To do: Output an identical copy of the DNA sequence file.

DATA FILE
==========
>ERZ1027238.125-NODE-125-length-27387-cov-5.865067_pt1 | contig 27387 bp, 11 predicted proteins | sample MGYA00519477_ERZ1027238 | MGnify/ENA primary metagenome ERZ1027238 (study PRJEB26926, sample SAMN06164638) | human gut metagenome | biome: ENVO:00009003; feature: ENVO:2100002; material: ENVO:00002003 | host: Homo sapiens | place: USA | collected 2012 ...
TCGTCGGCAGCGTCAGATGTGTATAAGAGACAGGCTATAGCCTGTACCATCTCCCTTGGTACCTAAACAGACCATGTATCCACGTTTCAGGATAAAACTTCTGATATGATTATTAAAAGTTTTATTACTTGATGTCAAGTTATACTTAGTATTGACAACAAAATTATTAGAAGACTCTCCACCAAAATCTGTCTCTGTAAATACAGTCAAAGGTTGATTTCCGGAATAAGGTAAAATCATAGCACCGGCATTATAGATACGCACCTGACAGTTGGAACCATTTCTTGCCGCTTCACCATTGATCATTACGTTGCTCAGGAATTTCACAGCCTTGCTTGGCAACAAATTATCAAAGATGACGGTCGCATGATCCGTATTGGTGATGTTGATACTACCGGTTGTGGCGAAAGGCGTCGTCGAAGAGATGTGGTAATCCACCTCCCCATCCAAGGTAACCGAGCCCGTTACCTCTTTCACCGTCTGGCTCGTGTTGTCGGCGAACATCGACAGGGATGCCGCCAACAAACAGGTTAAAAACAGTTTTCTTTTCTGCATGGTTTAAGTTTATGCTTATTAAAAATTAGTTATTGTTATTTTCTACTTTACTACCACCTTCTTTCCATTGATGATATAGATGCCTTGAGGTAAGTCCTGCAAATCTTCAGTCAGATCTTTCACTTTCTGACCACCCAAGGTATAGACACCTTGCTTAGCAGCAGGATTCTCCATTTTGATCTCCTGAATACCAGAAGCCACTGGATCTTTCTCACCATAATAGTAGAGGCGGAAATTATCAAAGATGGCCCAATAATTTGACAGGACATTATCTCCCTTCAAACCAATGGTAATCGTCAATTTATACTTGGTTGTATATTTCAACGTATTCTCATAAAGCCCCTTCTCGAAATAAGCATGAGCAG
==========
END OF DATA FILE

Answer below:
>ERZ1027238.125-NODE-125-length-27387-cov-5.865067_pt1 | contig 27387 bp, 11 predicted proteins | sample MGYA00519477_ERZ1027238 | MGnify/ENA primary metagenome ERZ1027238 (study PRJEB26926, sample SAMN06164638) | human gut metagenome | biome: ENVO:00009003; feature: ENVO:2100002; material: ENVO:00002003 | host: Homo sapiens | place: USA | collected 2012 ...
TCGTCGGCAGCGTCAGATGTGTATAAGAGACAGGCTATAGCCTGTACCATCTCCCTTGGTACCTAAACAGACCATGTATCCACGTTTCAGGATAAAACTTCTGATATGATTATTAAAAGTTTTATTACTTGATGTCAAGTTATACTTAGTATTGACAACAAAATTATTAGAAGACTCTCCACCAAAATCTGTCTCTGTAAATACAGTCAAAGGTTGATTTCCGGAATAAGGTAAAATCATAGCACCGGCATTATAGATACGCACCTGACAGTTGGAACCATTTCTTGCCGCTTCACCATTGATCATTACGTTGCTCAGGAATTTCACAGCCTTGCTTGGCAACAAATTATCAAAGATGACGGTCGCATGATCCGTATTGGTGATGTTGATACTACCGGTTGTGGCGAAAGGCGTCGTCGAAGAGATGTGGTAATCCACCTCCCCATCCAAGGTAACCGAGCCCGTTACCTCTTTCACCGTCTGGCTCGTGTTGTCGGCGAACATCGACAGGGATGCCGCCAACAAACAGGTTAAAAACAGTTTTCTTTTCTGCATGGTTTAAGTTTATGCTTATTAAAAATTAGTTATTGTTATTTTCTACTTTACTACCACCTTCTTTCCATTGATGATATAGATGCCTTGAGGTAAGTCCTGCAAATCTTCAGTCAGATCTTTCACTTTCTGACCACCCAAGGTATAGACACCTTGCTTAGCAGCAGGATTCTCCATTTTGATCTCCTGAATACCAGAAGCCACTGGATCTTTCTCACCATAATAGTAGAGGCGGAAATTATCAAAGATGGCCCAATAATTTGACAGGACATTATCTCCCTTCAAACCAATGGTAATCGTCAATTTATACTTGGTTGTATATTTCAACGTATTCTCATAAAGCCCCTTCTCGAAATAAGCATGAGCAG